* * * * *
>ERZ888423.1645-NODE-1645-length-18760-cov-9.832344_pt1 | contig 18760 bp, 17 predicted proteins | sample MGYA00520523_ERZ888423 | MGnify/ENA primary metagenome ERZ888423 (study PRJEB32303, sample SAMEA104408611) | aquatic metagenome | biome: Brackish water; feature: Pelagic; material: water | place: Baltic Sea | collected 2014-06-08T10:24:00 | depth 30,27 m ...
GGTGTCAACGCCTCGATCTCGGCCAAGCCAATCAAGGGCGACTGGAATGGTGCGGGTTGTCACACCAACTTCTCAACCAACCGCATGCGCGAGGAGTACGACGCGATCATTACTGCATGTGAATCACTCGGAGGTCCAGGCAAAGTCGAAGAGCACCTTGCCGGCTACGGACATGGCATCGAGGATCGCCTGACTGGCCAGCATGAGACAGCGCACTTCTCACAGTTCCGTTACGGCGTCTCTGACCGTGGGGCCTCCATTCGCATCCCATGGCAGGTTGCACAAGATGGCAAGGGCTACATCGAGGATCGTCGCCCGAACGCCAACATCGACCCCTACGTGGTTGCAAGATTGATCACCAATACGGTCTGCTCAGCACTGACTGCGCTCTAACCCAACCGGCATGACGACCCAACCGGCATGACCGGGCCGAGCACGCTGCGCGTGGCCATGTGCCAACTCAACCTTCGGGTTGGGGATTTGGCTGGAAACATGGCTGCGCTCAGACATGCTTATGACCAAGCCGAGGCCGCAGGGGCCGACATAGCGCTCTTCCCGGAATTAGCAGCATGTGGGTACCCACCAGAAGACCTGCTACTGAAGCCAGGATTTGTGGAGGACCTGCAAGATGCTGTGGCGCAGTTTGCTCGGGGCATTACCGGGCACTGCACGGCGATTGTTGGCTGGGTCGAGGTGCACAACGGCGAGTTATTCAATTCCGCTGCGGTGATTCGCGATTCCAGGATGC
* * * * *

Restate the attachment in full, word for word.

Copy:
>ERZ888423.1645-NODE-1645-length-18760-cov-9.832344_pt1 | contig 18760 bp, 17 predicted proteins | sample MGYA00520523_ERZ888423 | MGnify/ENA primary metagenome ERZ888423 (study PRJEB32303, sample SAMEA104408611) | aquatic metagenome | biome: Brackish water; feature: Pelagic; material: water | place: Baltic Sea | collected 2014-06-08T10:24:00 | depth 30,27 m ...
GGTGTCAACGCCTCGATCTCGGCCAAGCCAATCAAGGGCGACTGGAATGGTGCGGGTTGTCACACCAACTTCTCAACCAACCGCATGCGCGAGGAGTACGACGCGATCATTACTGCATGTGAATCACTCGGAGGTCCAGGCAAAGTCGAAGAGCACCTTGCCGGCTACGGACATGGCATCGAGGATCGCCTGACTGGCCAGCATGAGACAGCGCACTTCTCACAGTTCCGTTACGGCGTCTCTGACCGTGGGGCCTCCATTCGCATCCCATGGCAGGTTGCACAAGATGGCAAGGGCTACATCGAGGATCGTCGCCCGAACGCCAACATCGACCCCTACGTGGTTGCAAGATTGATCACCAATACGGTCTGCTCAGCACTGACTGCGCTCTAACCCAACCGGCATGACGACCCAACCGGCATGACCGGGCCGAGCACGCTGCGCGTGGCCATGTGCCAACTCAACCTTCGGGTTGGGGATTTGGCTGGAAACATGGCTGCGCTCAGACATGCTTATGACCAAGCCGAGGCCGCAGGGGCCGACATAGCGCTCTTCCCGGAATTAGCAGCATGTGGGTACCCACCAGAAGACCTGCTACTGAAGCCAGGATTTGTGGAGGACCTGCAAGATGCTGTGGCGCAGTTTGCTCGGGGCATTACCGGGCACTGCACGGCGATTGTTGGCTGGGTCGAGGTGCACAACGGCGAGTTATTCAATTCCGCTGCGGTGATTCGCGATTCCAGGATGC